Oh and about interviewing opposition politicians, again I know plenty of people who interview die-hard regime supporters like Evgeny Fedorov (Marc Bennetts does so in his book I’m Going to Ruin Their Lives) or Night Wolves motorcycle club leader Aleksandr “The Surgeon” Zaldostanov. Western journalists have interviewed cossacks, volunteers in the Donbas, Sergei Markov, and of course Putin himself, on occasion.
As a final note, I find that a working knowledge of Russian is what protects you from “Putin’s propaganda.”
“Always remind the reader about Putin’s (preferably accompanied by the adjective “sinister”) KGB past. If you have some space left, do not fail to point out that in reality Putin was just a low level unglamorous employee posted to an insignificant provincial town in Eastern Germany, which does not make him anyway less sinister however. Putin is a nonentity, Putin is a nobody, but he is a dangerous tyrant who wants world domination too.”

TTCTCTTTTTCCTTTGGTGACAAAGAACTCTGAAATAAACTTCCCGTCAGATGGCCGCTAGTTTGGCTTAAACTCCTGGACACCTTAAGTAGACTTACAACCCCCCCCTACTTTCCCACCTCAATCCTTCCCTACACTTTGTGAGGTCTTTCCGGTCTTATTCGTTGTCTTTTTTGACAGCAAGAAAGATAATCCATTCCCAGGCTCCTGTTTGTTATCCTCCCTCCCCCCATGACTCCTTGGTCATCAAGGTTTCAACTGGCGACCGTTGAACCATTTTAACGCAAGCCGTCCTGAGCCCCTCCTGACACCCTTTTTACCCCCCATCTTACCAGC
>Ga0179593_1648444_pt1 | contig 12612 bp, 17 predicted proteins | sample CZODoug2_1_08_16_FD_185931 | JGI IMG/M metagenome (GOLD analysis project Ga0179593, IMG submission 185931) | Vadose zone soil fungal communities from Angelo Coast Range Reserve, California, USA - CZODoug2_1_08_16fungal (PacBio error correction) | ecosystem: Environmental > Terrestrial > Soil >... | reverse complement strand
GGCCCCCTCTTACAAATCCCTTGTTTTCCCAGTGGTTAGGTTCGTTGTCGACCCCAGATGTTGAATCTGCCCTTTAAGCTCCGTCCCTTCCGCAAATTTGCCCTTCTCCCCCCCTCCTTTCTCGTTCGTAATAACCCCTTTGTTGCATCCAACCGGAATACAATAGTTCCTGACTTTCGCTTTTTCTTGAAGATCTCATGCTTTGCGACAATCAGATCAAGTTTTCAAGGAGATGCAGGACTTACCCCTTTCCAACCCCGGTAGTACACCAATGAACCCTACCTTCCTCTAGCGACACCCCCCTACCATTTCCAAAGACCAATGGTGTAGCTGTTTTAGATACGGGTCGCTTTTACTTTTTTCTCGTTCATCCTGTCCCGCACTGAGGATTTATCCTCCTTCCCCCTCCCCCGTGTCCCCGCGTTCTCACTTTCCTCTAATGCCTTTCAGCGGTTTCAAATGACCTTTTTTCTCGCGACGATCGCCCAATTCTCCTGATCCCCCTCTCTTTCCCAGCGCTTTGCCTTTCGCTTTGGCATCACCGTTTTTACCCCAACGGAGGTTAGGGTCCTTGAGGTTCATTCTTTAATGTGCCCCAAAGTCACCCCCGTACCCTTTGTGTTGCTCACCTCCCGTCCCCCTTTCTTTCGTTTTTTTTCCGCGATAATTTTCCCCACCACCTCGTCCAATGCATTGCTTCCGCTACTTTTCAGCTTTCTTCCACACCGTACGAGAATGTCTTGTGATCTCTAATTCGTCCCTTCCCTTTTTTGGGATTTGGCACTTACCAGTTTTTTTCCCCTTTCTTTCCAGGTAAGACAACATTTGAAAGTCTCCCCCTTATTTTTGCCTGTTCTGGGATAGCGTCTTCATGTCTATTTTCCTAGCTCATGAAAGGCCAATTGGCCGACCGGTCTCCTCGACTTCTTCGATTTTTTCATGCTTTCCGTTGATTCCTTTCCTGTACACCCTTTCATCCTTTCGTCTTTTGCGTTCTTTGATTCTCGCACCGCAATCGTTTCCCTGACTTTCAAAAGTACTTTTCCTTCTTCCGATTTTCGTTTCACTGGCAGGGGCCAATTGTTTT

The author nearly had a point here until the screwed it all up. Yes, there was and in some cases still is an irritating habit of always pointing out Putin’s KGB past any time he is mentioned. There are times when it is relevant, but this is way overused.
However, one reason it is overused is for the reason the author provides, namely that he was basically a desk jockey. Contrary to his implication, most journalists don’t point this out, and it has bolstered Putin’s mystique.
It’s probably worth pointing out that while Putin’s position was indeed not glamorous, he was stationed in Dresden, the capital of Saxony, and not some “insignificant provincial town in Eastern Germany.” Gee, the global Western media conspiracy really missed out on a great Russia expert here!